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Michigan Educators Visit Marine Corps Recruits

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MCRD Parris Island, S.C. -- Twenty educators from southeastern Michigan and northwestern Ohio experienced Marine Corps recruit training during Recruiting Station Detroit's 2014 Educator Workshop, April 1-4, to gain a better understanding of the Marine Corps.

The Educator Workshop is an annual program conducted by recruiting stations across the United States. The goal of the workshop is to offer educators knowledge when talking to their students about the Marine Corps as a possible career option.

"Not everyone understands the mission of the Marine Corps," said Maj. Matthew Hager, RS Detroit Commanding Officer. "Not only will these educators get to experience recruit training for themselves, but they will be able to go back and share it with their classrooms."

During the four-day workshop, educators received briefs and hands-on training; they met with staff members aboard Marine Corps Recruit Depot Parris Island for briefs on educational benefits and met Marines who helped them to fire M16A4 service rifle.

The educators also had the opportunity to eat lunch with recruits from their local areas.

"Sitting down with the recruits for lunch and meeting the commanding generals and Marine Drill Instructors had a positive impact on me," said Bill Kussy, a teacher at Walled Lake Western High School, Walled Lake, Mich. "I now have a better vision of what type of person they are looking for, and it is a good opportunity for students, not just for school, but life skills."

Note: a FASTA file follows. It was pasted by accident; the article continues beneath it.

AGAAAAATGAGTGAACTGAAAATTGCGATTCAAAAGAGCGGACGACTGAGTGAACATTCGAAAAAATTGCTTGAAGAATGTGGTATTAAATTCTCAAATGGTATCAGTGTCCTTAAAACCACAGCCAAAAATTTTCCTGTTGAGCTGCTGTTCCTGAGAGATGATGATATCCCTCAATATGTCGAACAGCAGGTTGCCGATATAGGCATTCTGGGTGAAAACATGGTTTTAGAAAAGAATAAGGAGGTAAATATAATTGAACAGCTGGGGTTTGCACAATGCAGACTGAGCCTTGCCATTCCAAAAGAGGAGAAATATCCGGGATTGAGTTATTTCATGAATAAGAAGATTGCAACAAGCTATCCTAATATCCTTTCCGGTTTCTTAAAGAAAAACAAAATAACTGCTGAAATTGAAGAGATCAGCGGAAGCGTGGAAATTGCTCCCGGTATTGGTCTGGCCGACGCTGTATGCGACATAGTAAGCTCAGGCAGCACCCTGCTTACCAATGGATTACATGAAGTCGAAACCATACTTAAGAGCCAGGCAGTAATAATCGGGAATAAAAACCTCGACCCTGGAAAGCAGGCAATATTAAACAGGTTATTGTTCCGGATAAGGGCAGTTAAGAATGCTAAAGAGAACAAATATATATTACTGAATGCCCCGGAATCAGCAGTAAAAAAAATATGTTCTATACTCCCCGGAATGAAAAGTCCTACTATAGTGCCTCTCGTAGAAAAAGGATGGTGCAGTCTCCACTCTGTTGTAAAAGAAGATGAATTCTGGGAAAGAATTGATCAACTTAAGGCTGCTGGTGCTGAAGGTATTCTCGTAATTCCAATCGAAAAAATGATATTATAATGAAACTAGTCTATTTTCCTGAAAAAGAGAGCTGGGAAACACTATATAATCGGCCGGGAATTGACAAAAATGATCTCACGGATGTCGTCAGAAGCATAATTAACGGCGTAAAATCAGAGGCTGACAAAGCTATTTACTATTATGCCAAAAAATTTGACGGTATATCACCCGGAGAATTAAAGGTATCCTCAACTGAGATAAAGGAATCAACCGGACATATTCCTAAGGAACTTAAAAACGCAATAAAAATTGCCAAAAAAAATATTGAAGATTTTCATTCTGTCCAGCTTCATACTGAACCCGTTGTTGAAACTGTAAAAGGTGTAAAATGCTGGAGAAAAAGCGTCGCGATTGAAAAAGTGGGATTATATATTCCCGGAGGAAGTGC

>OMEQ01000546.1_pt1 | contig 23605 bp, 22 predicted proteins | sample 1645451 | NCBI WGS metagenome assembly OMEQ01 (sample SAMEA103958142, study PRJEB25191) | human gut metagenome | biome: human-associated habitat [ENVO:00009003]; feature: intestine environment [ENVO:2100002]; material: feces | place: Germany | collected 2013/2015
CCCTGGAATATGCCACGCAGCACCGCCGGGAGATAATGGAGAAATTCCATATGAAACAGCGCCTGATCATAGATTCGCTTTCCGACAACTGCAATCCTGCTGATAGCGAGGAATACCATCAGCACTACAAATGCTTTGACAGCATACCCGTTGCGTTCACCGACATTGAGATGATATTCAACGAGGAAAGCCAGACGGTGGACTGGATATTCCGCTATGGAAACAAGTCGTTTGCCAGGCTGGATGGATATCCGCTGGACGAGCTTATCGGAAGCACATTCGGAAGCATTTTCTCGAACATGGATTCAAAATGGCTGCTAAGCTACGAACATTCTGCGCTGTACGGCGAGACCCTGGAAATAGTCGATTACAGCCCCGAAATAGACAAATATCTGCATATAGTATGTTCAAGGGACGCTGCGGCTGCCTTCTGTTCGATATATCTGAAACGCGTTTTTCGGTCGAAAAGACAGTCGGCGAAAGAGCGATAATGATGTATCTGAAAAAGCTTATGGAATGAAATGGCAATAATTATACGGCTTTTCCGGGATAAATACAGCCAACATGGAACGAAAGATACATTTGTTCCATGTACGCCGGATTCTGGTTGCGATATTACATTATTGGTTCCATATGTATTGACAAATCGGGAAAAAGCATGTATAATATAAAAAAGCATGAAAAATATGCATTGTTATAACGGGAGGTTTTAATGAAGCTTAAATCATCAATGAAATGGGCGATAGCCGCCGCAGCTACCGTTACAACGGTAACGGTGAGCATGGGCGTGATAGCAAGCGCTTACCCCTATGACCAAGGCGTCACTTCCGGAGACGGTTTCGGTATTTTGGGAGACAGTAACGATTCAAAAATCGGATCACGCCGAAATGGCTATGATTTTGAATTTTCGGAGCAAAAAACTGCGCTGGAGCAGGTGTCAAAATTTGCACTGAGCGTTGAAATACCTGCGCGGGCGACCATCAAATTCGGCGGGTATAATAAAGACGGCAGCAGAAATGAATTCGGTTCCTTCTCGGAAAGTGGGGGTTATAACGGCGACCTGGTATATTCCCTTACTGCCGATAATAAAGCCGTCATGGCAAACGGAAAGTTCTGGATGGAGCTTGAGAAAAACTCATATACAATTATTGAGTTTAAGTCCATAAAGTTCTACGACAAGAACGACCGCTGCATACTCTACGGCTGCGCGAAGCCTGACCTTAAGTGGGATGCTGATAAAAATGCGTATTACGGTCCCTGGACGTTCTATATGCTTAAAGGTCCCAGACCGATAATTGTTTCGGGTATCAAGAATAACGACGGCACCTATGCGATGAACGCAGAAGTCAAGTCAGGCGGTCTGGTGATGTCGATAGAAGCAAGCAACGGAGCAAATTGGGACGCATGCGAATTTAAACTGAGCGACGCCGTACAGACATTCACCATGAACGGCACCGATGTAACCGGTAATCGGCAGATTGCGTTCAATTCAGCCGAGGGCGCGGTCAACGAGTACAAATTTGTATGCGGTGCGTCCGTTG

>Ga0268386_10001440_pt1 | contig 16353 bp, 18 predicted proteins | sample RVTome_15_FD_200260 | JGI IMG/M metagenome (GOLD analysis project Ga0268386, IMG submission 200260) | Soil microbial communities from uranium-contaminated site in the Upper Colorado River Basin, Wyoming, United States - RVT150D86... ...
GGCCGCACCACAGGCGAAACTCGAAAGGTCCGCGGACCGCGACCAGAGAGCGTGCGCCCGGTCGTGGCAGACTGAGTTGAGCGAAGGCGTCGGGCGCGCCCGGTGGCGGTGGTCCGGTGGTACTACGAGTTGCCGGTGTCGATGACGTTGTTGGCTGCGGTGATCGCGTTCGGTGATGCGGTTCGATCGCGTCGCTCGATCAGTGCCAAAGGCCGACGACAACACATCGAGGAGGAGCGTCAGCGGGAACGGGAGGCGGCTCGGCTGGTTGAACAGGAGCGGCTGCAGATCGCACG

Kussy, who has been an educator for 19 years, teaches social studies, civics, economics and acts as a class sponsor for his high school.

The workshop began April 1 at 6:30 a.m., where all recruits begin their journey of recruit training at MCRD Parris Island, on the yellow footprints. From there, educators spent Wednesday and Thursday running through obstacle courses, firing on rifle ranges and competing in pugil stick bouts with Marine Corps Martial Arts Instructors.

"I am not from a military family background," said Chris Ford, a teacher for 28 years. "The varied careers offered, from being a musician to a postal worker, an air traffic controller to food service are available in the Marines.

"The perception is that everyone is going to be an infantryman. But it is more than that. There are many more options than people are aware of," he said. 

Some of the briefs the educators received covered various aspects of recruit training and covered the various benefits active-duty Marines receive, such as college tuition assistance.

"I think (Maj. Gen. Lori Reynolds) put it best, you need people to go out and testify to the commitment that military personnel make," said Ford. "And this needs to come from someone who never served, a perceived outsider."

The workshop ended April 4, with the educators attending a graduation ceremony for a company of male and a company of female Marines who completed recruit training.

"It was an excellent experience," said Kussy. "It opened my eyes and it was great to see the kids are in (good) hands here."

The workshop provided an opportunity for both sides to step out of their daily routine.

"I think this is a unique experience for both educators and Marines, because we are both in the business of education," said Hager. "This past week they got to see how the Marines are able to transform young men and women."

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